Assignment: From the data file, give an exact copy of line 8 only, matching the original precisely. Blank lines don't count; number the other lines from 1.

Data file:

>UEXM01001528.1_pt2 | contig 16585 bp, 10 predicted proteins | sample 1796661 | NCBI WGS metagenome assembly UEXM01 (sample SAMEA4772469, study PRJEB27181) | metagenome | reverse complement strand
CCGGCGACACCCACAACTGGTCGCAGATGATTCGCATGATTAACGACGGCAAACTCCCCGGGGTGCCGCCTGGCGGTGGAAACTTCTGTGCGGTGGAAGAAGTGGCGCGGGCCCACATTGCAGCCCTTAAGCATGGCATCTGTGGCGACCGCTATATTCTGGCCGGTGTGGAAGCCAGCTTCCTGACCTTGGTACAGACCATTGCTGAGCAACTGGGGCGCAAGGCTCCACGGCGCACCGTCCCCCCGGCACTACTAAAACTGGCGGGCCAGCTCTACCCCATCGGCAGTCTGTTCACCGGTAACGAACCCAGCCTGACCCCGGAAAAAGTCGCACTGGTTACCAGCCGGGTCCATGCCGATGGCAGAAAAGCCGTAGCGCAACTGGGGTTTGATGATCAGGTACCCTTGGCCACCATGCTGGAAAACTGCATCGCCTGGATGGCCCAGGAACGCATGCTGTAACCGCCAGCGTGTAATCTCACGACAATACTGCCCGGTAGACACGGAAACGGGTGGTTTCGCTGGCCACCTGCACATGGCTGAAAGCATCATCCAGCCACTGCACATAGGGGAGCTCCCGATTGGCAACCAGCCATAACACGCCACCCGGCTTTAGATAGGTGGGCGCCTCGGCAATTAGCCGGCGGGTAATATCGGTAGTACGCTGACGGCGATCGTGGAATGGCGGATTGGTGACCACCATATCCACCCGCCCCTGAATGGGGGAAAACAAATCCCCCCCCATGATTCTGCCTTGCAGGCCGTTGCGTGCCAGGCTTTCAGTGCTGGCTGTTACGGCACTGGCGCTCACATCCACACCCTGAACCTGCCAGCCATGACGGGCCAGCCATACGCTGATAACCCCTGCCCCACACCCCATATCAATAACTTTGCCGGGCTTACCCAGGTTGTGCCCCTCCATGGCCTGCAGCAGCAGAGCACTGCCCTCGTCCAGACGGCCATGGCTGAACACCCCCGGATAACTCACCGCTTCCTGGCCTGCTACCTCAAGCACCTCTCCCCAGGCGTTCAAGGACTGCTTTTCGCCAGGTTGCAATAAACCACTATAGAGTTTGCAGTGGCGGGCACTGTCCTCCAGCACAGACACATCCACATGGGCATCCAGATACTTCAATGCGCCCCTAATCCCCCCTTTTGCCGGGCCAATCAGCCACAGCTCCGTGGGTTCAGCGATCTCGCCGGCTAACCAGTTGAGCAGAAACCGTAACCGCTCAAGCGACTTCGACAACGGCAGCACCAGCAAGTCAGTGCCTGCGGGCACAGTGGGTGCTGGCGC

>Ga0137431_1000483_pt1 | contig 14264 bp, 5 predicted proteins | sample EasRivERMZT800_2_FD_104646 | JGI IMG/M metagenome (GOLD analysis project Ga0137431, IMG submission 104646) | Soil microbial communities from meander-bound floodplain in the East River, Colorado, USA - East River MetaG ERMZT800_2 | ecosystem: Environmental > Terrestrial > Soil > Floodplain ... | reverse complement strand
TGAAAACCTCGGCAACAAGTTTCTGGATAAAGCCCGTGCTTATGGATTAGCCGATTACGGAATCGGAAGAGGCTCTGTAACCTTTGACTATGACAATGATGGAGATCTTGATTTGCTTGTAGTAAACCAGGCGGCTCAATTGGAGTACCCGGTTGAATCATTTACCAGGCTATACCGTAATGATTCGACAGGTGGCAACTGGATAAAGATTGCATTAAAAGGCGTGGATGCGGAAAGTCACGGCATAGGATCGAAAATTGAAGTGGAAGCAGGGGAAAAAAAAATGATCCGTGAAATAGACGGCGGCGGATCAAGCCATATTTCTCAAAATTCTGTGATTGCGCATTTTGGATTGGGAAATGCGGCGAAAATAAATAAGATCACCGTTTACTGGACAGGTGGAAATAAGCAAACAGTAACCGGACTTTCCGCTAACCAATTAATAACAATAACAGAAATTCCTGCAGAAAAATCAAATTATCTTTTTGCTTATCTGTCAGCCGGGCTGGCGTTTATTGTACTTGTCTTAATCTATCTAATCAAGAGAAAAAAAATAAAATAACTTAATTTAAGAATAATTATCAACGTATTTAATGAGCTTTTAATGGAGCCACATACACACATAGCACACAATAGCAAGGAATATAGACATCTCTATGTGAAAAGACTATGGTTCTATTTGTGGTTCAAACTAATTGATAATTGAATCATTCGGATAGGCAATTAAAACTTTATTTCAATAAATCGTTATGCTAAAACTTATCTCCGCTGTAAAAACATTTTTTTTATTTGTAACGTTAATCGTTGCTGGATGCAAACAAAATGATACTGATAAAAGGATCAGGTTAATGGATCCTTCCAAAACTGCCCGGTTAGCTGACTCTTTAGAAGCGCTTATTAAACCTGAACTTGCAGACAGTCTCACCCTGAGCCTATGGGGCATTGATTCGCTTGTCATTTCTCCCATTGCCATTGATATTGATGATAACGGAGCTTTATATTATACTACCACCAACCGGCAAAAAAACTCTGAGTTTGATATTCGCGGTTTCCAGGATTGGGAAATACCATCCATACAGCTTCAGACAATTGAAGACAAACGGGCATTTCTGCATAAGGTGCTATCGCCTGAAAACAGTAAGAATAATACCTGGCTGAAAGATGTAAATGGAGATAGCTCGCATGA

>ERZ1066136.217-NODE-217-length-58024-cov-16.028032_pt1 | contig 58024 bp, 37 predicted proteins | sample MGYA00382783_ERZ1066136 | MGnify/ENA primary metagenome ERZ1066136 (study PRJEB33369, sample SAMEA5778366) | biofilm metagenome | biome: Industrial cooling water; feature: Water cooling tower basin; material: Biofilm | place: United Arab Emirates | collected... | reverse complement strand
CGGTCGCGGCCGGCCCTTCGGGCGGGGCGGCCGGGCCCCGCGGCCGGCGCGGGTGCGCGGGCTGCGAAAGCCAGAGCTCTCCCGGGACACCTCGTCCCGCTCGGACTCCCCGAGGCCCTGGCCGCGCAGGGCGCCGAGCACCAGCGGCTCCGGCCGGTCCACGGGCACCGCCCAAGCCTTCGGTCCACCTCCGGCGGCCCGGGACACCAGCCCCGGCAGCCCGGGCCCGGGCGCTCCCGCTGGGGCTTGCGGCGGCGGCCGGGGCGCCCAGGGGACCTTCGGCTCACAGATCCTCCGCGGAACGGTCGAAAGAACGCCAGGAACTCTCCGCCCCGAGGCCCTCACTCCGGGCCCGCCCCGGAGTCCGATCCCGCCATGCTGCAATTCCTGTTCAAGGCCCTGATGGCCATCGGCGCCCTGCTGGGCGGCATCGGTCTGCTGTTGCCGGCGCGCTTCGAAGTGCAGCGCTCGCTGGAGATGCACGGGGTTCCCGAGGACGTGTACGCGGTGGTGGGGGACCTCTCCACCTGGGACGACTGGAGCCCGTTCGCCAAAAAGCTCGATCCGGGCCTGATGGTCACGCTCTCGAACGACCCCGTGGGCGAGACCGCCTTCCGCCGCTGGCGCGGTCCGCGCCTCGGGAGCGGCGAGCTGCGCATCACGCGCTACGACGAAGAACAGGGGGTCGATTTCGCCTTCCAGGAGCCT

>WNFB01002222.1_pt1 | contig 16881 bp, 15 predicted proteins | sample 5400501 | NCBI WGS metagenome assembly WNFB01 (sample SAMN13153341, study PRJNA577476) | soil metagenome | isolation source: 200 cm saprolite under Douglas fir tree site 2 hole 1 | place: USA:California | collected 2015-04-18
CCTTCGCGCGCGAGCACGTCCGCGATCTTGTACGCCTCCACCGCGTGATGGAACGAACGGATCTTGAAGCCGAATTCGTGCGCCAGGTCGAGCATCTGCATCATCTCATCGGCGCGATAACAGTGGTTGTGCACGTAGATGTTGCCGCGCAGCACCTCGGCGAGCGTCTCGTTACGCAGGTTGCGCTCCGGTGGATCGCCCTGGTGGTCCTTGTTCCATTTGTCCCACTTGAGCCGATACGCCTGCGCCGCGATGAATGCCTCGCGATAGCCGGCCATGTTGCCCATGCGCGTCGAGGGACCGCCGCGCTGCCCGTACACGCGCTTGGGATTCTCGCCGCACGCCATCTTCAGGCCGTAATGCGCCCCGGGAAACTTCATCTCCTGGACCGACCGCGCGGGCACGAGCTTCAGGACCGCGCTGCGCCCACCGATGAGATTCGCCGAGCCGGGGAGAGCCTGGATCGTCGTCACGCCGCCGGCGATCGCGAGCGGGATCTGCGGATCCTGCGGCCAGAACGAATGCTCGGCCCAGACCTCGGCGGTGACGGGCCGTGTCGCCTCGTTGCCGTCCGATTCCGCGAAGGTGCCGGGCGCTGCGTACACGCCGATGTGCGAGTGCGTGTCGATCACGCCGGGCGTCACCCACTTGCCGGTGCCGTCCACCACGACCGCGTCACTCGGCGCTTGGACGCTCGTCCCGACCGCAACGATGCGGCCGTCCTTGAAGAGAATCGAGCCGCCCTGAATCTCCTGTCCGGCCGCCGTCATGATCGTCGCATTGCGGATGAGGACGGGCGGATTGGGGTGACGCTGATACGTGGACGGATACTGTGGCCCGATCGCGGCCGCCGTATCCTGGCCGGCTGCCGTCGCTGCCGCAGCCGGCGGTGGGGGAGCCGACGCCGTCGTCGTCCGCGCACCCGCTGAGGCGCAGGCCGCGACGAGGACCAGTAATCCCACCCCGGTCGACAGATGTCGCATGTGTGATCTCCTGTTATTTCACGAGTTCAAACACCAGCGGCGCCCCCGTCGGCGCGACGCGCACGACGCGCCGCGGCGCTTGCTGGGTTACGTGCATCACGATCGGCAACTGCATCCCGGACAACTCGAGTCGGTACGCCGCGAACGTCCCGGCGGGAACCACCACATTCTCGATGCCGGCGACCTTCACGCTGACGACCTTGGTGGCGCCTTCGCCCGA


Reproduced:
CCTTCGCGCGCGAGCACGTCCGCGATCTTGTACGCCTCCACCGCGTGATGGAACGAACGGATCTTGAAGCCGAATTCGTGCGCCAGGTCGAGCATCTGCATCATCTCATCGGCGCGATAACAGTGGTTGTGCACGTAGATGTTGCCGCGCAGCACCTCGGCGAGCGTCTCGTTACGCAGGTTGCGCTCCGGTGGATCGCCCTGGTGGTCCTTGTTCCATTTGTCCCACTTGAGCCGATACGCCTGCGCCGCGATGAATGCCTCGCGATAGCCGGCCATGTTGCCCATGCGCGTCGAGGGACCGCCGCGCTGCCCGTACACGCGCTTGGGATTCTCGCCGCACGCCATCTTCAGGCCGTAATGCGCCCCGGGAAACTTCATCTCCTGGACCGACCGCGCGGGCACGAGCTTCAGGACCGCGCTGCGCCCACCGATGAGATTCGCCGAGCCGGGGAGAGCCTGGATCGTCGTCACGCCGCCGGCGATCGCGAGCGGGATCTGCGGATCCTGCGGCCAGAACGAATGCTCGGCCCAGACCTCGGCGGTGACGGGCCGTGTCGCCTCGTTGCCGTCCGATTCCGCGAAGGTGCCGGGCGCTGCGTACACGCCGATGTGCGAGTGCGTGTCGATCACGCCGGGCGTCACCCACTTGCCGGTGCCGTCCACCACGACCGCGTCACTCGGCGCTTGGACGCTCGTCCCGACCGCAACGATGCGGCCGTCCTTGAAGAGAATCGAGCCGCCCTGAATCTCCTGTCCGGCCGCCGTCATGATCGTCGCATTGCGGATGAGGACGGGCGGATTGGGGTGACGCTGATACGTGGACGGATACTGTGGCCCGATCGCGGCCGCCGTATCCTGGCCGGCTGCCGTCGCTGCCGCAGCCGGCGGTGGGGGAGCCGACGCCGTCGTCGTCCGCGCACCCGCTGAGGCGCAGGCCGCGACGAGGACCAGTAATCCCACCCCGGTCGACAGATGTCGCATGTGTGATCTCCTGTTATTTCACGAGTTCAAACACCAGCGGCGCCCCCGTCGGCGCGACGCGCACGACGCGCCGCGGCGCTTGCTGGGTTACGTGCATCACGATCGGCAACTGCATCCCGGACAACTCGAGTCGGTACGCCGCGAACGTCCCGGCGGGAACCACCACATTCTCGATGCCGGCGACCTTCACGCTGACGACCTTGGTGGCGCCTTCGCCCGA